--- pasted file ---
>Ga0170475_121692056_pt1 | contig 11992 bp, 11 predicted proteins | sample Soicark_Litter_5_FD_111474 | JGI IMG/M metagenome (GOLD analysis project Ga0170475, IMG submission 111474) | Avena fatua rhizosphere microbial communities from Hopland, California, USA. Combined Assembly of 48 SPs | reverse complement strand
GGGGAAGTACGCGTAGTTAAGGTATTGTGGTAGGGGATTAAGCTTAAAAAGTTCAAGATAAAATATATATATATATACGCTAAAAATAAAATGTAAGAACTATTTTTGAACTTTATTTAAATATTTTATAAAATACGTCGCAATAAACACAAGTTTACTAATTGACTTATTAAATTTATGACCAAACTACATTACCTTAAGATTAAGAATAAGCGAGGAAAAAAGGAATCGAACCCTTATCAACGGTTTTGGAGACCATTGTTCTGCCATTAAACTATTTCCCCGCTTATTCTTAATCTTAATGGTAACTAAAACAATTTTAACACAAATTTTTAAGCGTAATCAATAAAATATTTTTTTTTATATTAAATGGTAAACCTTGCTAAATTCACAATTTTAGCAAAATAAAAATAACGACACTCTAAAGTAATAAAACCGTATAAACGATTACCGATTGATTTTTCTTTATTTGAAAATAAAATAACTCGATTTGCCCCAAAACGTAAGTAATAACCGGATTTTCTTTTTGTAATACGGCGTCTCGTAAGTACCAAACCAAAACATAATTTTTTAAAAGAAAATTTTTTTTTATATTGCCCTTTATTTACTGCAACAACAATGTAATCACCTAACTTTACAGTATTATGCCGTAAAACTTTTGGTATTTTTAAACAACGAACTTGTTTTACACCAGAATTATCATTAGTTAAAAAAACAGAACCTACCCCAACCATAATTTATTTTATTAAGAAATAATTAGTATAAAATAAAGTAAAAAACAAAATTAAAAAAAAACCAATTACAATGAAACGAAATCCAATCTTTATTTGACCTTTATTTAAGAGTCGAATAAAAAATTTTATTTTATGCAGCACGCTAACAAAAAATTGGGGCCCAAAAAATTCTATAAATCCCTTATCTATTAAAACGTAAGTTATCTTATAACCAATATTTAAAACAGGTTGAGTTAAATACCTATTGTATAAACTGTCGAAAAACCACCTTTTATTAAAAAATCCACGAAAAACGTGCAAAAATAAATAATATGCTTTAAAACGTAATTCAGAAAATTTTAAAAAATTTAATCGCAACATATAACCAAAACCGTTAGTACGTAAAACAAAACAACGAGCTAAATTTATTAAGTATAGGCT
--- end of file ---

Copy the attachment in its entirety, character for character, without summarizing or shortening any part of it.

>Ga0170475_121692056_pt1 | contig 11992 bp, 11 predicted proteins | sample Soicark_Litter_5_FD_111474 | JGI IMG/M metagenome (GOLD analysis project Ga0170475, IMG submission 111474) | Avena fatua rhizosphere microbial communities from Hopland, California, USA. Combined Assembly of 48 SPs | reverse complement strand
GGGGAAGTACGCGTAGTTAAGGTATTGTGGTAGGGGATTAAGCTTAAAAAGTTCAAGATAAAATATATATATATATACGCTAAAAATAAAATGTAAGAACTATTTTTGAACTTTATTTAAATATTTTATAAAATACGTCGCAATAAACACAAGTTTACTAATTGACTTATTAAATTTATGACCAAACTACATTACCTTAAGATTAAGAATAAGCGAGGAAAAAAGGAATCGAACCCTTATCAACGGTTTTGGAGACCATTGTTCTGCCATTAAACTATTTCCCCGCTTATTCTTAATCTTAATGGTAACTAAAACAATTTTAACACAAATTTTTAAGCGTAATCAATAAAATATTTTTTTTTATATTAAATGGTAAACCTTGCTAAATTCACAATTTTAGCAAAATAAAAATAACGACACTCTAAAGTAATAAAACCGTATAAACGATTACCGATTGATTTTTCTTTATTTGAAAATAAAATAACTCGATTTGCCCCAAAACGTAAGTAATAACCGGATTTTCTTTTTGTAATACGGCGTCTCGTAAGTACCAAACCAAAACATAATTTTTTAAAAGAAAATTTTTTTTTATATTGCCCTTTATTTACTGCAACAACAATGTAATCACCTAACTTTACAGTATTATGCCGTAAAACTTTTGGTATTTTTAAACAACGAACTTGTTTTACACCAGAATTATCATTAGTTAAAAAAACAGAACCTACCCCAACCATAATTTATTTTATTAAGAAATAATTAGTATAAAATAAAGTAAAAAACAAAATTAAAAAAAAACCAATTACAATGAAACGAAATCCAATCTTTATTTGACCTTTATTTAAGAGTCGAATAAAAAATTTTATTTTATGCAGCACGCTAACAAAAAATTGGGGCCCAAAAAATTCTATAAATCCCTTATCTATTAAAACGTAAGTTATCTTATAACCAATATTTAAAACAGGTTGAGTTAAATACCTATTGTATAAACTGTCGAAAAACCACCTTTTATTAAAAAATCCACGAAAAACGTGCAAAAATAAATAATATGCTTTAAAACGTAATTCAGAAAATTTTAAAAAATTTAATCGCAACATATAACCAAAACCGTTAGTACGTAAAACAAAACAACGAGCTAAATTTATTAAGTATAGGCT